Among those signing the Compact were William Coddington, one of the richest men in Boston, Dr. John Clarke, Samuel Gorton and William Hutchinson. A committee under Clarke had been searching for a site to which they could relocate, including Long Island and Delaware.

They met with Roger Williams who had himself been banished from Massachusetts Bay in 1636, establishing a settlement at Providence. With his help they bought Aquidneck Island from the Sachems of the Narragansett Indian tribe, Canonicus and Miantonomi. The price was 40 fathoms of white beads, 10 coats and 20 hoes. The first settlement was around the Town Pond in the vicinity of the Bay Pointe Inn today. Part of this pond still exists in that area, but the bay side was filled in during the 1940's.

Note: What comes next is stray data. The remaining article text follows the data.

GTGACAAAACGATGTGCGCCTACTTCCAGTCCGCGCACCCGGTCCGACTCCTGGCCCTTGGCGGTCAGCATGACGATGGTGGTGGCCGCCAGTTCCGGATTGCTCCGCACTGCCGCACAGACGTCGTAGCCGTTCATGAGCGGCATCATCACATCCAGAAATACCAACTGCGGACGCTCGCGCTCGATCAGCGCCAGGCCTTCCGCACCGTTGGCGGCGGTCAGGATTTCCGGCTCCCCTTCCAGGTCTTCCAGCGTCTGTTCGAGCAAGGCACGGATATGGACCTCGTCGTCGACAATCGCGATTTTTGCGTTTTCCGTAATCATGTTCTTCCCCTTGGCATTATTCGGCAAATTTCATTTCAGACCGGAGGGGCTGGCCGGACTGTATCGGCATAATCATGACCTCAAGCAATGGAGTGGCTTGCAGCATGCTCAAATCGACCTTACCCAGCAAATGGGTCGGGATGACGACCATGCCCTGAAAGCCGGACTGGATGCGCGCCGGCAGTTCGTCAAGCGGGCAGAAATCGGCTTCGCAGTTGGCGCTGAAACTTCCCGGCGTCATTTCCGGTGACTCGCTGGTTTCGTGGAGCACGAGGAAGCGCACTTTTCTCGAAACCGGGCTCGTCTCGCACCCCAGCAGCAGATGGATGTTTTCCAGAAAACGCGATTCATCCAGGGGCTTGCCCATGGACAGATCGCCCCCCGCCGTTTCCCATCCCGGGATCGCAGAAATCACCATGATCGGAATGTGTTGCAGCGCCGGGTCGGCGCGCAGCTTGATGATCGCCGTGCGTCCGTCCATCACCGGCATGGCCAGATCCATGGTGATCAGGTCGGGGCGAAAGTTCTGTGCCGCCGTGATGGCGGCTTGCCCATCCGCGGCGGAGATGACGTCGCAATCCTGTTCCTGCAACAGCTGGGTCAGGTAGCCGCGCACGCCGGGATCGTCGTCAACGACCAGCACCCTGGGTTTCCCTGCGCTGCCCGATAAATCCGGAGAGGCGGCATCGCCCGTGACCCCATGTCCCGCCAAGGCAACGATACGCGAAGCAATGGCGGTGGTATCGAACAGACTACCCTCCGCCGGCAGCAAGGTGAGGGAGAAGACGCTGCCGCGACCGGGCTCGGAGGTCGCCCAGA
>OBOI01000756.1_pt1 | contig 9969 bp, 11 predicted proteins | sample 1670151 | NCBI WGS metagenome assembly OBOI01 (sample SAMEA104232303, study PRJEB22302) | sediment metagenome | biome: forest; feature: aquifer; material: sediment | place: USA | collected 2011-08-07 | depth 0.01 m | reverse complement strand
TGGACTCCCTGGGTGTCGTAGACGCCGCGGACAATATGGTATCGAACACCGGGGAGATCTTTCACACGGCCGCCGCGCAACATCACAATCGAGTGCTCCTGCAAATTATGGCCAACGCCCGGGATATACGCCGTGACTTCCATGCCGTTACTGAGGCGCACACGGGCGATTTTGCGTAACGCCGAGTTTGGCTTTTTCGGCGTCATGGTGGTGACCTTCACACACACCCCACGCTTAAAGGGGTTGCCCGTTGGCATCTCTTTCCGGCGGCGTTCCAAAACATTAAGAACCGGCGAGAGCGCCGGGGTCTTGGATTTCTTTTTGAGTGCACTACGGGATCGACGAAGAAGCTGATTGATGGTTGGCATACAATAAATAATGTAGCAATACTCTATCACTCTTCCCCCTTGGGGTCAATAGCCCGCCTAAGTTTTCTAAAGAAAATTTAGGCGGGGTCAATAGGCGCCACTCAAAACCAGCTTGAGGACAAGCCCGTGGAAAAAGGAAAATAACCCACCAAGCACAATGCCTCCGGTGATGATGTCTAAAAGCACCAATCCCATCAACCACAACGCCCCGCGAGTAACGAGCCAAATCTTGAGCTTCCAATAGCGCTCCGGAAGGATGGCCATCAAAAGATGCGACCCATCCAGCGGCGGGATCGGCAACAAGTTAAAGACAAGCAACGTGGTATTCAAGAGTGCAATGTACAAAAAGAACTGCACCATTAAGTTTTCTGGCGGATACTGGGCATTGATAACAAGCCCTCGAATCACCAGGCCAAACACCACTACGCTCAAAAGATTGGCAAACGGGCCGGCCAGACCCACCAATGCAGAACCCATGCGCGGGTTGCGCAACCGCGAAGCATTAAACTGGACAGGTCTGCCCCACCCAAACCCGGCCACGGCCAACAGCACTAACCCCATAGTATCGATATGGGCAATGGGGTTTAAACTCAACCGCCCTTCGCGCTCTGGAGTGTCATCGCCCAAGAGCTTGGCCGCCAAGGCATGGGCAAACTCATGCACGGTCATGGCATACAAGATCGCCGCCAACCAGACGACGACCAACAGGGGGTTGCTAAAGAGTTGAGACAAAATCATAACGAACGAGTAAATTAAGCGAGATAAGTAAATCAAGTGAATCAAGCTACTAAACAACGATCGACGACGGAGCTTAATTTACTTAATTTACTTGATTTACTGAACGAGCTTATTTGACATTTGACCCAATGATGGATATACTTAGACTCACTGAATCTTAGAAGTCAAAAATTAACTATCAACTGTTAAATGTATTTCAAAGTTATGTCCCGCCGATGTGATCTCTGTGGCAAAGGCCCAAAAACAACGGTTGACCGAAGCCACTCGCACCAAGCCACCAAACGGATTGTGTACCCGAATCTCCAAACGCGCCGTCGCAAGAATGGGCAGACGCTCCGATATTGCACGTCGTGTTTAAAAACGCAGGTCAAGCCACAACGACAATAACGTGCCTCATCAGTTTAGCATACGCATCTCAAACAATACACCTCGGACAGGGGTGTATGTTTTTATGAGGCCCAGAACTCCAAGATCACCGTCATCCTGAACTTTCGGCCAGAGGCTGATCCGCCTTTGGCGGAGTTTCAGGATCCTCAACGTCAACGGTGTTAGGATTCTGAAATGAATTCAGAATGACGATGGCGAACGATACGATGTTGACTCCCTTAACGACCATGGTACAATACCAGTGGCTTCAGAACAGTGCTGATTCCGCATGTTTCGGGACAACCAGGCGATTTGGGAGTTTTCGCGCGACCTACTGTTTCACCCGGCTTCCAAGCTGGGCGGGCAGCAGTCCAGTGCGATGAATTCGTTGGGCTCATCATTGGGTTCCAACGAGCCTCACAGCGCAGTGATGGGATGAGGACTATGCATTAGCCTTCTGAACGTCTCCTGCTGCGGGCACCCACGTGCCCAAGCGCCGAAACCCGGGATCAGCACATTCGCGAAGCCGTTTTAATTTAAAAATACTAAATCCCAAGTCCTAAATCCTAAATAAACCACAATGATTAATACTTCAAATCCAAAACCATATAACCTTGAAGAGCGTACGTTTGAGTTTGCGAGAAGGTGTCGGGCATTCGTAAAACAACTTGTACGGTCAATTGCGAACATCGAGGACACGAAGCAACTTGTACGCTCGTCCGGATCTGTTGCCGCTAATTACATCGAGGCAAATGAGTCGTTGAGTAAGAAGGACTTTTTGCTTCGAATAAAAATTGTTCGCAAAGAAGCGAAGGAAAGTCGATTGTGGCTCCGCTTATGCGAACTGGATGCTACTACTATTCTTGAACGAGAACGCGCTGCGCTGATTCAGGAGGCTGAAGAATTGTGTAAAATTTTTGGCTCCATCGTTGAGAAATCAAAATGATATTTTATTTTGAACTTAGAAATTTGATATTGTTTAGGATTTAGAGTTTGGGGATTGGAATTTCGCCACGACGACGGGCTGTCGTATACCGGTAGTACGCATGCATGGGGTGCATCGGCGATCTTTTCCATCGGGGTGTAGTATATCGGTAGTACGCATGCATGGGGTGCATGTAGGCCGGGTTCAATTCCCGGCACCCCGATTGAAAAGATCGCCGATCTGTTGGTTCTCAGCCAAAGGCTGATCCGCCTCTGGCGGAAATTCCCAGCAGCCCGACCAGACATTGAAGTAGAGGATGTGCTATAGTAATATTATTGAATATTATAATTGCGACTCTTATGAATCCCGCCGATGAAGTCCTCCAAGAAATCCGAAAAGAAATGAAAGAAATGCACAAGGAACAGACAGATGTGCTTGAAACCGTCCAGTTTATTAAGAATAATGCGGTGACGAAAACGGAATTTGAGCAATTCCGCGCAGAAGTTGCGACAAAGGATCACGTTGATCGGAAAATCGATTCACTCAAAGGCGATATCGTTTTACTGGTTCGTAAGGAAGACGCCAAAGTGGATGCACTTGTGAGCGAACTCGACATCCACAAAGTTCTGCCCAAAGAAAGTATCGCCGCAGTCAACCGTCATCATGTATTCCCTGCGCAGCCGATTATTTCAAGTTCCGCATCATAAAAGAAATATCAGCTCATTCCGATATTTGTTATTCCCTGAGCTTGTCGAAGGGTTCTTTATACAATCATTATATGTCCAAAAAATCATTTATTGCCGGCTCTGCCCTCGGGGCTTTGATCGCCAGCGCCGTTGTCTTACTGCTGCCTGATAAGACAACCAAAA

The first recorded town meeting at Portsmouth was on March 13, 1638. There the construction of the first meeting house was authorized. This colony was led by William Coddington and, to a degree, the spiritual leadership of Anne Hutchinson. They, along with Samuel Gorton, each had their own followers.

The Portsmouth colony was based more on farming than on religion. Large farms were laid out early and commercial crops, especially corn, peas, beans and tobacco were grown and livestock was raised. It was not easy to be admitted as a freeman in this colony, because the increase in their numbers meant a potential reduction in the size of the existing farms.

Farming on Aquidneck Island was successful from the beginning, and it soon became evident that it would be necessary to develop a port to ship produce out. In addition, there developed religious differences between some of the leaders of the colony.